In my previous read-throughs of the series, I never paid much attention to Logen’s spiritual powers. They just didn’t seem that significant. On this more granular read-through, statements like this stand out. Is Logen the only one who can feel Bayaz’ magic being cast? Does it have something to do with attunement to the spirits? Could Logen have been a magus with training? Does Logen do magus things subconsciously? Curious!

The Cheese on the Cracker: After careful analysis, because everything I do it careful and well reasoned, I realized this is the first chapter that Abercrombie jumps heads. In “Never Bet Against a Magus” we get Jezal, Glokta, and Logen points of view, all watching the same events from a different angle and world view. Why does he do this? I have absolutely no idea, but I’m totally open to wild guesses. In fact, I’ll make some of my own!

  1. Abercrombie is a master planner and this chapter is all about setting up Gorst’s character for The Heroes. Logen and Glokta think he’s something special. Jezal hates him for what he represents. And Gorst embraces Jezal for beating him.
  2. If the story is only from Jezal’s point of view we wouldn’t know why he was capable of victory. If it was a Logen chapter, we wouldn’t get any reaction from Jezal in his moment of victory, thus robbing us of his assholeness. If it was a Glokta chapter it would just be an absurd amount of italicized internal monologue.
  3. Abercrombie needed Glokta to see Bayaz working hard at some unseen purpose. It’s evidence he’ll need to connect the dots.
  4. There were three chapters written around the Contest and his editor made him cut them because he’s a sadist.

It could be any of those reasons or none, but it is an interesting departure stylistically. Personally I found it a little jarring.

Interesting to me are Logen and Glokta function merely as observers with Bayaz as the primary actor. Although Jezal is fighting, he’s entirely passive, absorbing blow after blow from Gorst until Bayaz boosts his stamina, strength, and flagging ego. To what end is Bayaz manipulating the outcome? He’s had limited interactions with Jezal and no discussion about what his plans are beyond traveling to the Old Empire. It clearly reveals a longer game, one that requires a nobleman of some standing to execute.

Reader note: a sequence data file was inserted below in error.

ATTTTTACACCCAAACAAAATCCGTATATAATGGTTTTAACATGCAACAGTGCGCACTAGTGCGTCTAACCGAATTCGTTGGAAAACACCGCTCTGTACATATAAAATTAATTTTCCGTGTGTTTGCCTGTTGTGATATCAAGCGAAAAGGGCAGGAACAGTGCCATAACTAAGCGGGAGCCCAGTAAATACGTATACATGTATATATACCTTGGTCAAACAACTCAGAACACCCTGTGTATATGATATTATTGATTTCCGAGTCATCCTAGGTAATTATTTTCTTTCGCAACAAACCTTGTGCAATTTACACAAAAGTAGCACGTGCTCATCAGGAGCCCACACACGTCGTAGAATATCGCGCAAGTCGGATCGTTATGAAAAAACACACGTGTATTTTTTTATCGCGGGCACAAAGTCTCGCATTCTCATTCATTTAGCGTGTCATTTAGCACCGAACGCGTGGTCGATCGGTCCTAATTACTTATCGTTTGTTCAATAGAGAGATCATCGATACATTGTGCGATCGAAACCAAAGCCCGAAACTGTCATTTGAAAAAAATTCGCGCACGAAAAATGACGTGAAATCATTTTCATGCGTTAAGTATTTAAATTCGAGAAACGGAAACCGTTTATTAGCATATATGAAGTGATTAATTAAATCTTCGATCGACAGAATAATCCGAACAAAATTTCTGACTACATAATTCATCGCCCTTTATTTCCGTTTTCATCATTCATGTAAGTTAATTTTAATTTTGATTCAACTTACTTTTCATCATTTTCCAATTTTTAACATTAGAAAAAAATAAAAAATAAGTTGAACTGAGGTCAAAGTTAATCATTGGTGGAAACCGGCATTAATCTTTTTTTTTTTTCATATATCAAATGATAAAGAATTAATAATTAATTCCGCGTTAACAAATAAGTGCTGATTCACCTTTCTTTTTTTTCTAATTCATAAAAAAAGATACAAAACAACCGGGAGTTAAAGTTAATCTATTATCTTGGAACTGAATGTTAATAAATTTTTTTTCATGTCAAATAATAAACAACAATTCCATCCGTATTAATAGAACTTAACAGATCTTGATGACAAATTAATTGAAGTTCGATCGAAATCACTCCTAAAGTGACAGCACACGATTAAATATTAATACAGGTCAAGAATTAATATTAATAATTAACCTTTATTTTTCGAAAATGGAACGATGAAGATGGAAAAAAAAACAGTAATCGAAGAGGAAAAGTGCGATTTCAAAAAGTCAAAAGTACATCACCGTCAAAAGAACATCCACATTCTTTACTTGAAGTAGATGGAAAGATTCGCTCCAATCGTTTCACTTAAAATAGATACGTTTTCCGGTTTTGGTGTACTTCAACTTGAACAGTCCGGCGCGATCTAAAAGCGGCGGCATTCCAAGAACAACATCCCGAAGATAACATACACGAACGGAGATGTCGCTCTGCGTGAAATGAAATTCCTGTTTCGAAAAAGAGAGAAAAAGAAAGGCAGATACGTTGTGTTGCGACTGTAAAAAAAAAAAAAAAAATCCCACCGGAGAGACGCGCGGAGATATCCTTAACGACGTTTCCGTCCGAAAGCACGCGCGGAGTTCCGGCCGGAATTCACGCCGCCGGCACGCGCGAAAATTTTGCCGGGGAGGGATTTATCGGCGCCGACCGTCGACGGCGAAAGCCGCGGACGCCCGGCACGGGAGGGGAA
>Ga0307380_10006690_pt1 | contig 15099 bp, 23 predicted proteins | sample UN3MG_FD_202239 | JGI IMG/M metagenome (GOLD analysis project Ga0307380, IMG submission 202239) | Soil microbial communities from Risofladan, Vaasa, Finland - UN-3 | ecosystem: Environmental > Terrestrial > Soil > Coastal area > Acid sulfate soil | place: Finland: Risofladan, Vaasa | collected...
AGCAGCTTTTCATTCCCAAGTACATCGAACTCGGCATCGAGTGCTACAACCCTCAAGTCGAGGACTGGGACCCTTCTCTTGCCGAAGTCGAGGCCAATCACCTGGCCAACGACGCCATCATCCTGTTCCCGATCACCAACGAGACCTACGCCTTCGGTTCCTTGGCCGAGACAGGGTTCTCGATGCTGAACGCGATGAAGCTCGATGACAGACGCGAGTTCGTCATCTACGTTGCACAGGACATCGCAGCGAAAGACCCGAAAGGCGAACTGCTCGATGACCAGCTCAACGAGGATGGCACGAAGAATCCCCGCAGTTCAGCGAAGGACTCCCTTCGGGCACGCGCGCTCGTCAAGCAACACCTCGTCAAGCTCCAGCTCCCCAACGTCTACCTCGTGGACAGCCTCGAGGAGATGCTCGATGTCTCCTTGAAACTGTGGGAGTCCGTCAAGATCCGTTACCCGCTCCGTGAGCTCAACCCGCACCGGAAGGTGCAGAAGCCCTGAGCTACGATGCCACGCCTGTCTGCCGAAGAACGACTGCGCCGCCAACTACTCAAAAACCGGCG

I will say that his plans have an impact on the very future of the monarchy, which is foreshadowed heavily by the King’s interactions with Jezal at the chapter’s end. What seems a misunderstanding of identity, and it is, is a definite clue from Abercrombie as to what Bayaz’ plans for our fencing nobleman may be.

Equally important is Glokta’s reaction to Bayaz’ perceived effort as Jezal is winning. Is this the start of Glokta buying into Bayaz as First of the Magi returning? It would seem a leap of logic for Glokta to go from total skeptic to open-minded doubter, but clearly his knowledge of the physical world is shaken by what he witnesses. Jezal does things in the match that are simply not possible, particularly to one of Glokta’s training.

Also, I still can’t get over how much of Gorst is already on display in this first novel. For those who’ve read The Heroes, the speed with which he embraces Jezal after defeat is heartbreaking. Poor guy better get used to shit treatment from Jezal dan Luthar, right?

Quick note. For those who want to discuss Quai, I don’t feel like there’s enough evidence in this chapter to really speculate about who/what Quai is. Feel free to do so in the comments, but know I’ll be addressing in future chapters where there’s more meat to play with.

Next Week: The Arch Lector is back. Every time I write Arch Lector I want to call him Arch Hannibal. Don’t judge me.

Justin Landon runs Staffer’s Book Review where his posts are less on-color. Find him on Twitter for meanderings on science fiction and fantasy, and to argue with him about whatever you just read.